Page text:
Follow
Share

So Grandma loves to play games (board, tile, card) and could play all day everyday. In 2014, before she moved into an ALF (she now lives with me), she was playing fairly difficult and strategic board games with me. When she moved in the ALF, there was no room to play these games. So Grandma didn't play some of them for a whole year.

Now when we play games, she doesn't want to play any of the difficult board games. She only wants to play easy, mindless games like Rummy and Dominoes. I don't mind playing those every once in a while, but they bore the crap out of me and I can't play them all the time. I can sometimes get her to play some of the less complicated of the difficult board games and the more we play, the better she gets at them.

My main question is this: Isn't it better to get her to play games that require more thought, strategy, and concentration than easy, mindless games? I like to think that these board games challenge her brain and help keep it sharp. So should I try to get her to play these games even if she doesn't want to? I sometimes tell her she gets a treat if she makes an effort to play them. That usually helps. But I don't know if I'm doing the wrong thing. What do you all think?

This question has been closed for answers. Ask a New Question.
I think you should play only games she is comfortable with. I am 85 and have never enjoyed board games or jigsaw puzzles, two of the popular activities in the independent living facility where I live. Ask grandma what she would enjoy doing.
Helpful Answer (2)
Report

mejjy11, how old is Grandma?
Helpful Answer (0)
Report

Thanks for the responses.
I think she can play most of these challenging games, she just needs to relearn some aspects of them. With the one game, I had to help her the whole time, but then she got the hang of it and does well on her own now.

Part of my issue is that she is capable of playing these games, she just needs a little help at first. But she's gotten to a point where she doesn't want to have to think or work her brain. Yet, she acknowledges that thinking is good for the brain. She's says she's just lazy. I'm not sure what to do with that.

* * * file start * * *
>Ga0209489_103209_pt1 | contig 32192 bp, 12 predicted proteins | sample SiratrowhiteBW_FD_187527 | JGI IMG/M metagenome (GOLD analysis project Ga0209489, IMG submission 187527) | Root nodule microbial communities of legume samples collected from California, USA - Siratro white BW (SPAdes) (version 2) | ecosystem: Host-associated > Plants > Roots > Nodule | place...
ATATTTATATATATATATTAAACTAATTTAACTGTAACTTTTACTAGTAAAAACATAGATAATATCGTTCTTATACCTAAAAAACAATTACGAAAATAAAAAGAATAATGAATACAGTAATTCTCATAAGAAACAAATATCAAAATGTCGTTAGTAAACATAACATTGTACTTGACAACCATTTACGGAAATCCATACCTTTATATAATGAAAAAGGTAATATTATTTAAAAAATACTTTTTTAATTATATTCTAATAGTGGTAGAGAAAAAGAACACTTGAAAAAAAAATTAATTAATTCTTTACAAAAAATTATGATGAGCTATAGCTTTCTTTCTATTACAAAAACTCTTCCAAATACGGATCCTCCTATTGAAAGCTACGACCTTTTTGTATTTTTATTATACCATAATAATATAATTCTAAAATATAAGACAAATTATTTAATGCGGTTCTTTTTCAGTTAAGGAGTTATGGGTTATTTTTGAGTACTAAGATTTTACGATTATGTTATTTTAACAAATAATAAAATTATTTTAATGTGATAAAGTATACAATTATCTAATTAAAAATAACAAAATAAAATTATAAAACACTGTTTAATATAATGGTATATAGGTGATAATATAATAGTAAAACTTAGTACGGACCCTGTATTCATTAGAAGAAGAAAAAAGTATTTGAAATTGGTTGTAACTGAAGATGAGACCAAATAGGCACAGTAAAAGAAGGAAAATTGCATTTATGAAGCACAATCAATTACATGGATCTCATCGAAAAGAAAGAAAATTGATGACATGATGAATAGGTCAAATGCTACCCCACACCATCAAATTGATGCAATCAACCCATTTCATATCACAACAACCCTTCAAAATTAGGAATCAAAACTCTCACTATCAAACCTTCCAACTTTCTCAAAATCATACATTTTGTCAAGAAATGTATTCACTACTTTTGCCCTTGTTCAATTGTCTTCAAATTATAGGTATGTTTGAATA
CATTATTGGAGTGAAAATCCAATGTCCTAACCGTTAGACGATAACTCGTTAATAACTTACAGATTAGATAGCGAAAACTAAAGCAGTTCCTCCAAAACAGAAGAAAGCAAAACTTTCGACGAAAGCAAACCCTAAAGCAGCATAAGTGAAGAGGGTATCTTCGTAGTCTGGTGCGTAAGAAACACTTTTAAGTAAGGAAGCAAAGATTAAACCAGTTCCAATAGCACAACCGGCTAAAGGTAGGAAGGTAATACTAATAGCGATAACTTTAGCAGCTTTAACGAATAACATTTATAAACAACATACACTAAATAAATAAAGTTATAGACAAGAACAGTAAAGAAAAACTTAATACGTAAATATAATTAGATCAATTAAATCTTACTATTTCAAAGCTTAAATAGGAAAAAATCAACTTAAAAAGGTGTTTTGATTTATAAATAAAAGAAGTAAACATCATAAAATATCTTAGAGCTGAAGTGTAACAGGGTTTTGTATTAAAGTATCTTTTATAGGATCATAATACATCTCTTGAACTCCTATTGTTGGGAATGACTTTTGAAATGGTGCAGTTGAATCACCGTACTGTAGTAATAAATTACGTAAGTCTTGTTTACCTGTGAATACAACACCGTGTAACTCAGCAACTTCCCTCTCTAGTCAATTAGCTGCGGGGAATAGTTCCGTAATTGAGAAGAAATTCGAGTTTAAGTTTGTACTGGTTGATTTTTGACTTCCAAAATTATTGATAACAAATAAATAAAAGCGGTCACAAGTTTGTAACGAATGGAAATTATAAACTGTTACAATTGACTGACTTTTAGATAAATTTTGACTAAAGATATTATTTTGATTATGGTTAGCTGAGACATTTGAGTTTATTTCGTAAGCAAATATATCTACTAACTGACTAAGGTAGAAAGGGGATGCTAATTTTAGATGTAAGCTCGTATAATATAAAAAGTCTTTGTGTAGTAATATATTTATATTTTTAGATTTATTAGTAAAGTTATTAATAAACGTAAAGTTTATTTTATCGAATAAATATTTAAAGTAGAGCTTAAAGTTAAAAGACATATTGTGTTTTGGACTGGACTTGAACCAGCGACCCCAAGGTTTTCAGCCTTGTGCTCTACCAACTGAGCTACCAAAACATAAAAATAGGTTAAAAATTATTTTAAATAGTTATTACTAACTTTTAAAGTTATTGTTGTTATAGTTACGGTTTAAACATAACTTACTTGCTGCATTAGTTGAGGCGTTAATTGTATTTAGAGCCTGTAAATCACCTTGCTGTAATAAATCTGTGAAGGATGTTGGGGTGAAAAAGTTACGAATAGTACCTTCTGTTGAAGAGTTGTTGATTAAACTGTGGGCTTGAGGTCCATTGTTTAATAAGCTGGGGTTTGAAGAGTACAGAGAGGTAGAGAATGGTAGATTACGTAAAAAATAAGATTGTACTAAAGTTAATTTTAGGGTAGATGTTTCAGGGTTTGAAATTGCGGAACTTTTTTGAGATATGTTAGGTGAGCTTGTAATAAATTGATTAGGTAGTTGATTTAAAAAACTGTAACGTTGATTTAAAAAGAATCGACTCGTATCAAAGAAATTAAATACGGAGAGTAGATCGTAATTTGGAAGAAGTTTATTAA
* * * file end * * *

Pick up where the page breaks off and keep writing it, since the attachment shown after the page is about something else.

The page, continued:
We usually play a challenging game followed by easy games. We might play one or two challenging games a week. It just depends on the game and the time. It's weird because back before she went into assisted living, I'd visit once or twice a month for a whole day (about 12 hours or so) and we'd spend the whole day playing these challenging games with no problems. I can't believe how much has changed in a year. It's so strange.
Helpful Answer (0)
Report

Playing challenging games can be good for the brain, but only if they can be played successfully. Being challenged beyond one's limit is discouraging and not helpful.

My mother used to be an awesome cribbage player. When she first moved into the NH we could play that with her when we visited. But it gradually became evident that while she still wanted to play cards it was too frustrating for her. One sister played War with her, and Go Fish. Interacting with someone over a deck of cards was what she really wanted. My mother had dementia and I see that your Gram has mobility issues. It is possible that your Gram will relearn the games she used to like, but I definitely wouldn't bribe her or give the impression she needs to do this to please you.

My husband had the kind of dementia where cognition fluctuates widely. We had one single-person board game that I found moderately challenging. He could not have done it alone, but we did it together. But if it became apparent he was having an "off" time in his cognition I stopped the game, claiming to just not being up to it right now.

Yes, it can be very boring to do simple-minded things with people who are elderly and impaired. But I think it is part of caregiving. Not every waking moment, of course, but occasionaly. Sometimes! I colored with my mom. Not exactly stimulating to me, but I accepted it as relaxing. One sister looked through magazines with her.

"Isn't it better to get her to play games that require more thought, strategy, and concentration than easy, mindless games?" Well, only if she can do so successfully. The pleasure of spending time with you and doing something she enjoys probably outweighs the benefits of cognitive stimulation.
Helpful Answer (2)
Report

I think it can be helpful and stimulating to play the more challenging games, but only if your GM can work up to it.

Remember that she had to adjust to a totally different living environment, didn't play games for a year, and probably lost some of the edge she had in playing the more complex games before.

If she's not comfortable, don't push her but do start at an easier level and try to work up to more complex ones.
Helpful Answer (1)
Report

There's nothing wrong in telling here that you are tired of dominos and would like to play something else occasionally. Just be careful you aren't making her feel that this is the price she has to pay for you to spend time with her, there is a fine line between encouragement and coercion.
Helpful Answer (1)
Report

This question has been closed for answers. Ask a New Question.